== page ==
Away in a Manger: A beautiful rendition of this classic carol. 
O Come O Come Emmanuel: A slightly 'dance-party' version of this carol. 
Angels we have heard on high: This is a Youtube clip of the actions to go with the carol. You can purchase the song from Amber Sky Records
Noel: ...more dance party vibes
Noel: a really lovely version to balance out the dance party version above!
Do you hear what I hear: A lovely rendition of this song. 




Hear the bells: This is a good option for children to learn and sing. 
Peace has come: a lovely song from Hillsong. Great for al…

Be a peace maker...

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5 November On the 5th Nov 1881 government troops marched on the peaceful settlement of Parihaka, Taranaki.  The events that happened at Parihaka are an important part of our New Zealand history, but they are not very well known.  They tell a story of peaceful resistance and belief in a God of peace, not violence.  This story is so important that Gandhi and Martin Luther King referred to it as helping them to make their peaceful stand against injustice. It is a story our children should know.  5th of Nov is known as Parihaka Day.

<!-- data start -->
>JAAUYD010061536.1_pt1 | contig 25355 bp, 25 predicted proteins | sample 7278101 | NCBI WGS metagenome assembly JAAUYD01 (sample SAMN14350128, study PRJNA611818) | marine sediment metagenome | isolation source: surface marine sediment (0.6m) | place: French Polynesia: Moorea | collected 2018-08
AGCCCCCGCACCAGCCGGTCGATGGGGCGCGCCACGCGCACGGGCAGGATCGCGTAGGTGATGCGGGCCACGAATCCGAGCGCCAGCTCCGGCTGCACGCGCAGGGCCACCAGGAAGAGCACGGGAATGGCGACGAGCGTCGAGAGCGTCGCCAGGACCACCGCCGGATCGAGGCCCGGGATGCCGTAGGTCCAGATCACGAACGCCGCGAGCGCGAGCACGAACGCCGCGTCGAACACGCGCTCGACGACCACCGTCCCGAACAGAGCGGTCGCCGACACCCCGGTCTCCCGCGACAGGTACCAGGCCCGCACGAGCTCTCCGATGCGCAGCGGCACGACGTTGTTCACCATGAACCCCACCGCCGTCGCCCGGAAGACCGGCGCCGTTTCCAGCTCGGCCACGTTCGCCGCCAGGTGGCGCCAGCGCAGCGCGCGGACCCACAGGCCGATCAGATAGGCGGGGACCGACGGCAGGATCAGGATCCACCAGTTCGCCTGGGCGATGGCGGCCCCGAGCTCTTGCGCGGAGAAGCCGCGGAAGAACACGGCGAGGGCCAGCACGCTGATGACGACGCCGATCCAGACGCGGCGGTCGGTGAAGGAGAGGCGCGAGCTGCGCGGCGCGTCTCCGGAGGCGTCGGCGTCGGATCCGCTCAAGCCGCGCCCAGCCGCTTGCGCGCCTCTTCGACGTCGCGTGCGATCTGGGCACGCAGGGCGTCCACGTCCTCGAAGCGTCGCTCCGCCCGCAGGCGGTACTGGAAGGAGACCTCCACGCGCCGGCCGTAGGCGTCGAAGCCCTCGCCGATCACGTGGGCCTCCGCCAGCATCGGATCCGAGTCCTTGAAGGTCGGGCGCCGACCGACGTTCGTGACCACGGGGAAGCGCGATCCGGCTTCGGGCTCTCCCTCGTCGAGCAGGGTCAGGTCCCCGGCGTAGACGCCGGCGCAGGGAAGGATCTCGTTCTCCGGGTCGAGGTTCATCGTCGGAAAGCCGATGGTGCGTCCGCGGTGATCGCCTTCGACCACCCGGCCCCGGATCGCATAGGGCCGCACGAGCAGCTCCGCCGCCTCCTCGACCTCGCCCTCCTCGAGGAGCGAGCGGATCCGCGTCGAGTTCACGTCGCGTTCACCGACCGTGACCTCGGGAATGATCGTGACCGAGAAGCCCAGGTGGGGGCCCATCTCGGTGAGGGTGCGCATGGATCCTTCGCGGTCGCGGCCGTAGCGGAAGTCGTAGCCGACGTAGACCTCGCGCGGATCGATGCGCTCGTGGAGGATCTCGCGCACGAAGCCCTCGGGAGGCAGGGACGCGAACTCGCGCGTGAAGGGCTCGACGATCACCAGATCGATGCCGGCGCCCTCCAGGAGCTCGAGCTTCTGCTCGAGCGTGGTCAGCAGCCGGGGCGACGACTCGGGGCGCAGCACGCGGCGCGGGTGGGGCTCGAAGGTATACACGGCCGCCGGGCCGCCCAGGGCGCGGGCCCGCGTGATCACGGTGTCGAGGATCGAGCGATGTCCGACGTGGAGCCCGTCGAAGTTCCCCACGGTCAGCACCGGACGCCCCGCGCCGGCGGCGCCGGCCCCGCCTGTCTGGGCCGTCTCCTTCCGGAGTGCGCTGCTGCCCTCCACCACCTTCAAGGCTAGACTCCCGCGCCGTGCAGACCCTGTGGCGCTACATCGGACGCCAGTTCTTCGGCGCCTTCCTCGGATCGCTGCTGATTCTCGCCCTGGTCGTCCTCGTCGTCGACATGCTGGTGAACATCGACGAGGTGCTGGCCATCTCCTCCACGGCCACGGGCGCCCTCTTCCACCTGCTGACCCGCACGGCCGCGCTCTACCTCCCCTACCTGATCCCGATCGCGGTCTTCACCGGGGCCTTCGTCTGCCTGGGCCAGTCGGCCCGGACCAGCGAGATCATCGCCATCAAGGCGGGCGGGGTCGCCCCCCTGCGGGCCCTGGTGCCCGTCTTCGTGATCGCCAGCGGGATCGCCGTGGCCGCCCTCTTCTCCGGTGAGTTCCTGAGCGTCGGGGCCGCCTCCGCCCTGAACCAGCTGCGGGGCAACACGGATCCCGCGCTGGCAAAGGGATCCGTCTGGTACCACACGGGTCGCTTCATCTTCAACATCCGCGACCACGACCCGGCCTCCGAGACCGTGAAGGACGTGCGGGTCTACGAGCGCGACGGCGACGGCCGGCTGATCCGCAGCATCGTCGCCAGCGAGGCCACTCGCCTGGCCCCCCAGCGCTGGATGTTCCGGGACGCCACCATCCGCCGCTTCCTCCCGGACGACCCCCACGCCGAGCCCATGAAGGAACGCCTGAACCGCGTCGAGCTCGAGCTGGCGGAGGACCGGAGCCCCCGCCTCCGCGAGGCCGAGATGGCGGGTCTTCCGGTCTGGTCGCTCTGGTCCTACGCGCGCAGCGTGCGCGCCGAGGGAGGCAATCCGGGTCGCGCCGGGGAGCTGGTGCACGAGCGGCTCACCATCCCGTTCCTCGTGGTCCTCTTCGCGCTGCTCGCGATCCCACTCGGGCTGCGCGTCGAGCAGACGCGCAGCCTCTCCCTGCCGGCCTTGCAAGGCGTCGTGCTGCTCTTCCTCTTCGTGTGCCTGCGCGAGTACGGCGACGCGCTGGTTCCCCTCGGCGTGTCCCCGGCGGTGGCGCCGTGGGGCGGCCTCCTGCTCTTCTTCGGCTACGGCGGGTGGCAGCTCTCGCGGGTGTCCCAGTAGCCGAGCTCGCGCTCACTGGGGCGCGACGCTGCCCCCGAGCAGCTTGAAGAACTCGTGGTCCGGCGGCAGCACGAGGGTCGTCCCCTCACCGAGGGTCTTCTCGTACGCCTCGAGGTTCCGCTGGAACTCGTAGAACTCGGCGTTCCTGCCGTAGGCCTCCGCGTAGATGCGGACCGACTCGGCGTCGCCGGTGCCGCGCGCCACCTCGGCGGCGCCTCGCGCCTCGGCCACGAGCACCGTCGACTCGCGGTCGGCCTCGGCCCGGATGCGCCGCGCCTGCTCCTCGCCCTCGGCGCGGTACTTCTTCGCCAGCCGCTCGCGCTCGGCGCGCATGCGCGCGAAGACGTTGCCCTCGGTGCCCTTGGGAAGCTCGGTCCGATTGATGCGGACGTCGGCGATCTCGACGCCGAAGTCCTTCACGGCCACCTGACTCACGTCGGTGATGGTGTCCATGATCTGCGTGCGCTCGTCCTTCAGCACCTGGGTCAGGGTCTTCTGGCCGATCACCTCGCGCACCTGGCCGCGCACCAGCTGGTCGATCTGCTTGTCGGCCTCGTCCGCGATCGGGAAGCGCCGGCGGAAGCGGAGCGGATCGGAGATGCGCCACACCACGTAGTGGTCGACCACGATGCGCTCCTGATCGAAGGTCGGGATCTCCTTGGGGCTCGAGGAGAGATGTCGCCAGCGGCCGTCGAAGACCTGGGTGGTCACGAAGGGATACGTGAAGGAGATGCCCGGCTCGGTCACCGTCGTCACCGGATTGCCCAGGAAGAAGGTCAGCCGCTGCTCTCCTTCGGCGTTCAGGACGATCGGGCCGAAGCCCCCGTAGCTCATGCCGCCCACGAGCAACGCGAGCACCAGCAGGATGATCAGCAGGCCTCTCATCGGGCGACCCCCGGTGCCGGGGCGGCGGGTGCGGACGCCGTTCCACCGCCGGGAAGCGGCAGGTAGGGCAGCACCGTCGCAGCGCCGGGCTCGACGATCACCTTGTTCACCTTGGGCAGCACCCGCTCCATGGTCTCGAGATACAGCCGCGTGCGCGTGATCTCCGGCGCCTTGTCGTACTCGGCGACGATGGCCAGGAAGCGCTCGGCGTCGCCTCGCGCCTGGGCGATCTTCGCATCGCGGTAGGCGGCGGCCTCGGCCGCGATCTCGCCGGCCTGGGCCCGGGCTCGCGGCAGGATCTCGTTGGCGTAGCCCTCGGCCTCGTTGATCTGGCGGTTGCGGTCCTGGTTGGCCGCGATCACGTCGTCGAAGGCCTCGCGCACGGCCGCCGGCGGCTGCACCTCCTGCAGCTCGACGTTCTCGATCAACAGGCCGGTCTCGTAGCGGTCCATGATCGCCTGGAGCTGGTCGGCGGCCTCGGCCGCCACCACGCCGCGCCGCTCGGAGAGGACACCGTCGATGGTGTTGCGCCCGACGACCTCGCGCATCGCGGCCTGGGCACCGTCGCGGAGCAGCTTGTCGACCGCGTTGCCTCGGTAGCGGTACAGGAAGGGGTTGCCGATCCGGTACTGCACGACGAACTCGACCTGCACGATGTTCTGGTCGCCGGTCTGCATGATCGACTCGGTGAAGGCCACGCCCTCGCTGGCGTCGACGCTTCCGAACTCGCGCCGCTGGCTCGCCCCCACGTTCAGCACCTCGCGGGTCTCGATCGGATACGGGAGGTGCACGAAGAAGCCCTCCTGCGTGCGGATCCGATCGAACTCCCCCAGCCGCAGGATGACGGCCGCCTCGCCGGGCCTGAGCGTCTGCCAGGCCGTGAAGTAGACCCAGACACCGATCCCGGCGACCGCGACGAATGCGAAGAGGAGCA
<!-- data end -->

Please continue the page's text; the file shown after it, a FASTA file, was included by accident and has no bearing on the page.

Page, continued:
Programme: I have written a one-off programme to be used with children to explore the events of Parihaka. It is approximately 30mins in length. This programme focuses on the value of Community and Participation, Porihanga. It focuses particularly on PEACE, Rangimarie, and what it means to be peace makers.
* Activity ideas  * Story telling ideas and a script to use * Discovery questions. 

If you would like a copy of this programme please click here download it from…

Maori Language Week

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10-16 Sept: It's Māorilanguage week!